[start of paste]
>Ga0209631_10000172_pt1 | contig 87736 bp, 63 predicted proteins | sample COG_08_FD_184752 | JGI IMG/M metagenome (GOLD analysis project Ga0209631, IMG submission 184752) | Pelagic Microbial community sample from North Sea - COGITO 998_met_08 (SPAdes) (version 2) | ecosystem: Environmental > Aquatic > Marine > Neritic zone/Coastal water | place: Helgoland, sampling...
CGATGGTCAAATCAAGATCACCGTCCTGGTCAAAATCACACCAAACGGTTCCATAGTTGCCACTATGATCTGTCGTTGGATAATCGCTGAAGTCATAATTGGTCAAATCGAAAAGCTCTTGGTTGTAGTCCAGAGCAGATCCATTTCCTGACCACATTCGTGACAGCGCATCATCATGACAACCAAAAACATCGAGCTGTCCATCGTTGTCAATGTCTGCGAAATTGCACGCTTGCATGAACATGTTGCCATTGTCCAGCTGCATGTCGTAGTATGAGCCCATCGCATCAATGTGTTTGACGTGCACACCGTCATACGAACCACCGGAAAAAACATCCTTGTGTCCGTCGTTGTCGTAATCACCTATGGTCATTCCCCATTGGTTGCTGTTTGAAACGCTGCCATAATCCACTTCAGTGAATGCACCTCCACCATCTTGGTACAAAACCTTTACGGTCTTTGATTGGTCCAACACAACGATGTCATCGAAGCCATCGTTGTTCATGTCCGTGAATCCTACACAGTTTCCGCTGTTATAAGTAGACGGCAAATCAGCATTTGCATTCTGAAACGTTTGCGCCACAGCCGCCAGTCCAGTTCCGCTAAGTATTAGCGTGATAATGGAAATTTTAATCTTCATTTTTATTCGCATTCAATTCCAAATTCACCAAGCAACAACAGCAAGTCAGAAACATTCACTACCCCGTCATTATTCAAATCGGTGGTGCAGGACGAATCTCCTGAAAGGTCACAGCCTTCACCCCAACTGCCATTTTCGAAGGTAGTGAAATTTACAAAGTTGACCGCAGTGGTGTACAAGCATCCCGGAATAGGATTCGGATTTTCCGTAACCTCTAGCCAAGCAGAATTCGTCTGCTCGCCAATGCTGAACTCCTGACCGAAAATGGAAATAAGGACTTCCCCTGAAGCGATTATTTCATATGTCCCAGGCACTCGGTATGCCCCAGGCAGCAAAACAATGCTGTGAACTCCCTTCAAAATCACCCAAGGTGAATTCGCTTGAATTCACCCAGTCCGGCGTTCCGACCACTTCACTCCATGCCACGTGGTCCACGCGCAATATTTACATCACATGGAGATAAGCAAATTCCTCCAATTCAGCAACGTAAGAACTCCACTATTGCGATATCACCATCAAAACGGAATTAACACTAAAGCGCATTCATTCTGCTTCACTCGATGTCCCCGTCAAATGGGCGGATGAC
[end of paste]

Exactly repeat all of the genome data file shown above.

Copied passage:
>Ga0209631_10000172_pt1 | contig 87736 bp, 63 predicted proteins | sample COG_08_FD_184752 | JGI IMG/M metagenome (GOLD analysis project Ga0209631, IMG submission 184752) | Pelagic Microbial community sample from North Sea - COGITO 998_met_08 (SPAdes) (version 2) | ecosystem: Environmental > Aquatic > Marine > Neritic zone/Coastal water | place: Helgoland, sampling...
CGATGGTCAAATCAAGATCACCGTCCTGGTCAAAATCACACCAAACGGTTCCATAGTTGCCACTATGATCTGTCGTTGGATAATCGCTGAAGTCATAATTGGTCAAATCGAAAAGCTCTTGGTTGTAGTCCAGAGCAGATCCATTTCCTGACCACATTCGTGACAGCGCATCATCATGACAACCAAAAACATCGAGCTGTCCATCGTTGTCAATGTCTGCGAAATTGCACGCTTGCATGAACATGTTGCCATTGTCCAGCTGCATGTCGTAGTATGAGCCCATCGCATCAATGTGTTTGACGTGCACACCGTCATACGAACCACCGGAAAAAACATCCTTGTGTCCGTCGTTGTCGTAATCACCTATGGTCATTCCCCATTGGTTGCTGTTTGAAACGCTGCCATAATCCACTTCAGTGAATGCACCTCCACCATCTTGGTACAAAACCTTTACGGTCTTTGATTGGTCCAACACAACGATGTCATCGAAGCCATCGTTGTTCATGTCCGTGAATCCTACACAGTTTCCGCTGTTATAAGTAGACGGCAAATCAGCATTTGCATTCTGAAACGTTTGCGCCACAGCCGCCAGTCCAGTTCCGCTAAGTATTAGCGTGATAATGGAAATTTTAATCTTCATTTTTATTCGCATTCAATTCCAAATTCACCAAGCAACAACAGCAAGTCAGAAACATTCACTACCCCGTCATTATTCAAATCGGTGGTGCAGGACGAATCTCCTGAAAGGTCACAGCCTTCACCCCAACTGCCATTTTCGAAGGTAGTGAAATTTACAAAGTTGACCGCAGTGGTGTACAAGCATCCCGGAATAGGATTCGGATTTTCCGTAACCTCTAGCCAAGCAGAATTCGTCTGCTCGCCAATGCTGAACTCCTGACCGAAAATGGAAATAAGGACTTCCCCTGAAGCGATTATTTCATATGTCCCAGGCACTCGGTATGCCCCAGGCAGCAAAACAATGCTGTGAACTCCCTTCAAAATCACCCAAGGTGAATTCGCTTGAATTCACCCAGTCCGGCGTTCCGACCACTTCACTCCATGCCACGTGGTCCACGCGCAATATTTACATCACATGGAGATAAGCAAATTCCTCCAATTCAGCAACGTAAGAACTCCACTATTGCGATATCACCATCAAAACGGAATTAACACTAAAGCGCATTCATTCTGCTTCACTCGATGTCCCCGTCAAATGGGCGGATGAC